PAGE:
GITA 2005 - Denver, Mar.6-9

By Joe Francica

On Monday, March 7th, Vince Rosales of Idea Integration and chairman of this year's GITA conference (photo at right), welcomed the crowd to the Colorado Convention Center in downtown Denver. He jumped on stage carrying a guitar and promised to sing to anyone willing to listen.Mr.Rosales ,a member of the GITA board of Directors, introduced the theme of the conference "Crossing Boundaries" and vowed to make this the key geospatial event of the year.But is it? I think GITA has tried to improve the quality of speakers and some of the presentations that I attended were excellent.The conference organization did a good job of logistically managing the event. However, attendance increased only because the number of vendors increased from last year. Regular attendance was about the same.

The problem isn't the quality of the agenda but rather that this is a mature market.Many of the same vendors are here year after year. Moreover, many show exactly the same kind of solutions as their neighbors.Just how many times can you see a network tracing algorithm by yet another software or systems integrator and not come away in a somnambulant state?

Many of the companies on the exhibit floor were touting mobile solutions.Perhaps because both the hardware and communications infrastructure are better established, the market is more prepared to buy into mobile computing.These solutions can offer lower cost of ownership because the software and pen-based, "ruggedized" computer vendors have had enough years to work the bugs out.The market is ready to purchase, and there was more of a buzz about mobility than anything else on the show floor (see the secion on WOW Technology in the article).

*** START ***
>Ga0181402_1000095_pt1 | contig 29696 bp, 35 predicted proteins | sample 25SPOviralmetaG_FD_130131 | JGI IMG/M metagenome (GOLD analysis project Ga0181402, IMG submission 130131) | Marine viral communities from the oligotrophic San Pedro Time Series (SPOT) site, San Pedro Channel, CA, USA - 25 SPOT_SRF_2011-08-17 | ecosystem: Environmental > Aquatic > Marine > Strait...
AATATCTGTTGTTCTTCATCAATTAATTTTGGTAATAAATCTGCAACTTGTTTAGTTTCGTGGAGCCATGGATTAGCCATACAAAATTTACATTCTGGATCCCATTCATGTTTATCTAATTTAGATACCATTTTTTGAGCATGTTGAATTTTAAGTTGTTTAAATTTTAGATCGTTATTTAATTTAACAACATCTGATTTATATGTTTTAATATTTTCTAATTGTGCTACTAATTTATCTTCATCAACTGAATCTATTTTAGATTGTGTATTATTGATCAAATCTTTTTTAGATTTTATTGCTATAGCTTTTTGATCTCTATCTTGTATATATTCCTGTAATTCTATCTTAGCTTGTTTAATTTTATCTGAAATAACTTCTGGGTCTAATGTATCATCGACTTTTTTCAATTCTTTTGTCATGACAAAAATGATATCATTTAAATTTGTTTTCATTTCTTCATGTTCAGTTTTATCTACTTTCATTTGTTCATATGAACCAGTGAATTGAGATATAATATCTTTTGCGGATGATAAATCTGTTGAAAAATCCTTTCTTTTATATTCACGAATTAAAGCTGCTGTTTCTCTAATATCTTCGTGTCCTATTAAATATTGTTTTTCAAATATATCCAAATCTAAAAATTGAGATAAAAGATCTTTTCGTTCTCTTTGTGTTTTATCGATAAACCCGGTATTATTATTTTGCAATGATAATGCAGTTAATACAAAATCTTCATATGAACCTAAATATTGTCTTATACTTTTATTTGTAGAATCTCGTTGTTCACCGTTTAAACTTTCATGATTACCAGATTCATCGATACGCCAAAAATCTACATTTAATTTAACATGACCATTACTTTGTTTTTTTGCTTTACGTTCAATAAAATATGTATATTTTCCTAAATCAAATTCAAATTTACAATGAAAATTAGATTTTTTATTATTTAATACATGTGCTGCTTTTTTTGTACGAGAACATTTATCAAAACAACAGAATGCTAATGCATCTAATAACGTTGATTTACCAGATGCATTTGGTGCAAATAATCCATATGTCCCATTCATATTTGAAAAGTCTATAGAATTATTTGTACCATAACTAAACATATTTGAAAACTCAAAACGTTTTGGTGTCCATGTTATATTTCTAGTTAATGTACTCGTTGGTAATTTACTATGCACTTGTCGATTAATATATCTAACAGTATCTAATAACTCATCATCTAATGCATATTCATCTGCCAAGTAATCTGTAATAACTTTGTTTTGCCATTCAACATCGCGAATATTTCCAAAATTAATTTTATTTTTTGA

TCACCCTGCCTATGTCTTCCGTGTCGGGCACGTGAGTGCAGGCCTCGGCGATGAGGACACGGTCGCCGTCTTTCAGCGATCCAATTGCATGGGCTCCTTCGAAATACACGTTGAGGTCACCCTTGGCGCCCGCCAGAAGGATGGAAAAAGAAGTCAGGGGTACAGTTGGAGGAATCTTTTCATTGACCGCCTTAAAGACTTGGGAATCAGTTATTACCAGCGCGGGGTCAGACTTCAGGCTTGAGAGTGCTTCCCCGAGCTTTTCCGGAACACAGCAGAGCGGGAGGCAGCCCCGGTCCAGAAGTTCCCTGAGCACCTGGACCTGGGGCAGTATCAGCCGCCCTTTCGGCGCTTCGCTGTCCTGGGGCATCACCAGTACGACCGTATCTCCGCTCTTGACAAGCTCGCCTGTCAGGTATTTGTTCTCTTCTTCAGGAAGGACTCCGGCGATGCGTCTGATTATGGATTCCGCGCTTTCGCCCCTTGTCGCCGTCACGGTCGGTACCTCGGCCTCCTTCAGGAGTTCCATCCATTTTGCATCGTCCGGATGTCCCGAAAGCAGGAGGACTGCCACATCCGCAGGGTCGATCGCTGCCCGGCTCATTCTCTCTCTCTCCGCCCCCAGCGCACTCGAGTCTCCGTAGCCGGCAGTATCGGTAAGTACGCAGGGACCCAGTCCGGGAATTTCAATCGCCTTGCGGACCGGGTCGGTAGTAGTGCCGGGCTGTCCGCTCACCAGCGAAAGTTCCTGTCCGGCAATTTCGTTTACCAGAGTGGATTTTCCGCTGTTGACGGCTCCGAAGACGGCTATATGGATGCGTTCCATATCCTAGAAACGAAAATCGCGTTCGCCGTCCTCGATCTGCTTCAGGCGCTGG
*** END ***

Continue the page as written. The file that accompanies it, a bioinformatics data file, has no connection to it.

GITA is taking steps to try to enhance attendance by inviting both Oracle and Ten Sails Consulting to host user conferences the day after the main event. It's a good move, but it won't change the audience dramatically. There are too many alternatives. Many conference-goers are opting instead for user conferences by ESRI, Intergraph, Bentley and Autodesk. On tight budgets and in markets that are saturated, where users have made their choice of GIS, users will spend their money to go to the vendor's user conferences.

So, that brings us back to the benefits of attending a conference of a professional organization like GITA. I prefer conferences like this because it is a neutral venue. Still, there must be a more compelling reason to draw attendees if the same types of geospatial applications will be discussed. I've commented on this before, but my strong recommendation is to have a merger between GITA and URISA.Not only are the technical challenges faced by local governments and utilities similar, but too often the politics that hinder technology adoption, can be the same as well.That's especially in the case where you have a public-owned utility that needs to get its land base from the tax assessor, or vice versa.These challenges should be addressed in the same forum.Merge the two organizations, and their conferences, and I believe the synergies will be good for the GIS community at large.

The balance of the conference report includes coverage of the keynote presentations, an overview of the plenary session, executive interviews, WOW technologies, a section on what I "saw and heard," plus news briefs and awards.

Published Friday, March 11th, 2005

Written by Joe Francica

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